After an amazing event, this blog gives you the lowdown on all things IoT at GDD Krakow 2017. Google Developer Days (GDD) Krakow was a global event showcasing the latest developer products and platforms from Google to help you quickly develop high-quality apps, grow and retain an active user base. Let’s see what it offered for Android Things enthusiasts.
Google Developer Days was a huge event with over 2000 attendees. The conference itself was made up of multiple sections. There were the demonstration stands and sandboxes, the conference rooms for the talks, hands on training code labs as well as office hours for one to one guidance and Q&A. Let’s see where all the IoT and Android Things fits in.
The demonstration stand/sand box displayed projects created by Google, Google Developer Experts and Novoda. These examples showed the multiple ways Android Things can be leveraged to create smart IoT devices and systems. All the projects can be found at hackster.io/google.
A textual smart clock, comprising of an Android Things board pulling the time over WiFi and controlling an Arduino Nano via UART to control a strip of LEDs.
An MQTT climate control system, a temperature sensor and infra-red controller connected via a local WiFI network talking MQTT on an Android Things board. This could read the temperature data and feed it back to a Firebase real-time database which then showed the changes on a companion Android app. If the temperature reached a certain threshold the Android Things board would signal the infra-red LED to turn a theoretical air conditioning system on/off.
Piano hero game, which leverages the Android MIDI APIs as well as Android Things’ optional display capabilities to show a piano game where you press the keys corresponding to what is on the screen. It also uses PWM to play the notes via a Piezo buzzer.
The TensorFlow identity camera. Using a trained TensorFlow model, you press the button on top of the green Android and point it at a cat or dog (or picture of) and it will tell you the type and breed of the animal.
At the IoT stand you could also pick up a TechNexion Android Things starter kit that comprised of some of the components shown in the demos, such as an NXP Pico board, LCD display, and a camera module.
There was also an area on the second floor where you could grab some old hardware components and string or glue them together into art/jewellery.
Dave Smith talked about the IoT ecosystem at Google and all the possibilities that are out there. One very interesting graph in his session showed that while about 5 billion smartphones will be in use in 2020, by then there will already be 30 billion IoT devices.
Google has a wide range of new platforms and tools to support computing anywhere and everywhere. Learn how Android Things can be used to simplify the development and production of IoT devices. Hear how the Google Assistant enables users to have conversations with your Actions. See how Android phones, Android Wear, and Android Auto allow users to interact with your service anytime and anywhere. Study how TensorFlow can be used to make machine learning really easy in all kinds of IoT applications, beyond mobile.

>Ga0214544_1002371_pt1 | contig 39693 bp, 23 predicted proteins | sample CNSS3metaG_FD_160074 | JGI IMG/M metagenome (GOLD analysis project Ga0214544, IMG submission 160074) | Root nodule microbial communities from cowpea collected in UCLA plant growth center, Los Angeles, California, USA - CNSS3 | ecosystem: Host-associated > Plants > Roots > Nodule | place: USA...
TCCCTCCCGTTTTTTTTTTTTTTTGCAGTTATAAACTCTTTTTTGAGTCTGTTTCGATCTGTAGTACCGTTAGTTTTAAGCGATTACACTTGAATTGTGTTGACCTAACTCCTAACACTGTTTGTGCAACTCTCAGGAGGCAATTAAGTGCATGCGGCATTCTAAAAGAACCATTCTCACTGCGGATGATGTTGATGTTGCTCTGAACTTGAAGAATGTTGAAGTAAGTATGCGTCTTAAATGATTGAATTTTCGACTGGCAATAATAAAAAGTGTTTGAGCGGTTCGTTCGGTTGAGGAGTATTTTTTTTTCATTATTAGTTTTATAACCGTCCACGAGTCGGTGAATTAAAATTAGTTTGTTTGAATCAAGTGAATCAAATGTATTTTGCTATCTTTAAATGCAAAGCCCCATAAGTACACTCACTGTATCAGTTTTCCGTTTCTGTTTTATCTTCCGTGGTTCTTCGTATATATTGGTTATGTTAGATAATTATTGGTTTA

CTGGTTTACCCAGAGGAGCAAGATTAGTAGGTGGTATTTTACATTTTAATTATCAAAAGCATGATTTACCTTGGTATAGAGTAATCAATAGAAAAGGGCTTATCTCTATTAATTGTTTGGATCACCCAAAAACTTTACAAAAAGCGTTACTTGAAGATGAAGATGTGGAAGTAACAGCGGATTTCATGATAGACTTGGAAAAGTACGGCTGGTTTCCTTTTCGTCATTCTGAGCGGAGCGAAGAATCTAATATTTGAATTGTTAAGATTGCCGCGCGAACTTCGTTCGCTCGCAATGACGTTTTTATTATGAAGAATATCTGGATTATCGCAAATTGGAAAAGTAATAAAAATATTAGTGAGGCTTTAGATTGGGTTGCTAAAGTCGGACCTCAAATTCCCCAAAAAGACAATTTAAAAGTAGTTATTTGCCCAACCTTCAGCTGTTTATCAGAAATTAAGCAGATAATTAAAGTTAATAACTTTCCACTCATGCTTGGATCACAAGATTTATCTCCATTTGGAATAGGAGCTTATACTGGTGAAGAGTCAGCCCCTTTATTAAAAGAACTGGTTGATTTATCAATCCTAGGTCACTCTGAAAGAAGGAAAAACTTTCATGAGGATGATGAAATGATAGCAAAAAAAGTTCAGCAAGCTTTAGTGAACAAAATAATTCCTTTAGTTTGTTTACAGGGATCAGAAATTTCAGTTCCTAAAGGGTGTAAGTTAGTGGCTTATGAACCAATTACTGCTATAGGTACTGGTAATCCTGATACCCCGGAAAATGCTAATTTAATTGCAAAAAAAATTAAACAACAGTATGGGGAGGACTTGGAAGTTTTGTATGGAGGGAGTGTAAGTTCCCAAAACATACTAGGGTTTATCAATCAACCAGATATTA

Rebecca Franks talked about Android Things development and what is needed to get started. The Novoda Piano Hero game got a shout out on one of the slides. :-)
Android Things is Google’s Internet of Things (IoT) platform that is based on the Android operating system. In this video, Rebecca Franks covers the basics of getting started with the platform and how any developer without electronics experience can build IoT apps with Android Things. She presents a few use cases and examples, along with an overview of how you can use the existing Android libraries with your next IoT project.
Gus Class talked the audience through Google's IoT Core platform. This is meant for enterprise scale deployments where you want to manage input and control provisioning from 10,000+ simultaneous devices.
Details of high-level features of the Google Cloud IoT Core product. Additionally, he explains how the underlying Google Cloud products that make up the Cloud Solution let you add IoT capabilities to your products at scale for both data ingress and analytics. An end-to-end demonstration of the product concludes the presentation.
Codelabs were available for learning and training. All training areas were up on the top floor, in a quieter area. There were also office hours with patient Googlers sitting and waiting to answer your questions. It was great having knowledgeable people giving great advice, help and insight.
All the Codelabs can be found here.
GDD Europe was a great event. As well as all of the awesome technology and organised learning, there were a lot of amazing people and friendly insightful conversations going on from just walking around and bumping into people.
And a final thank you for the awesome facilities!
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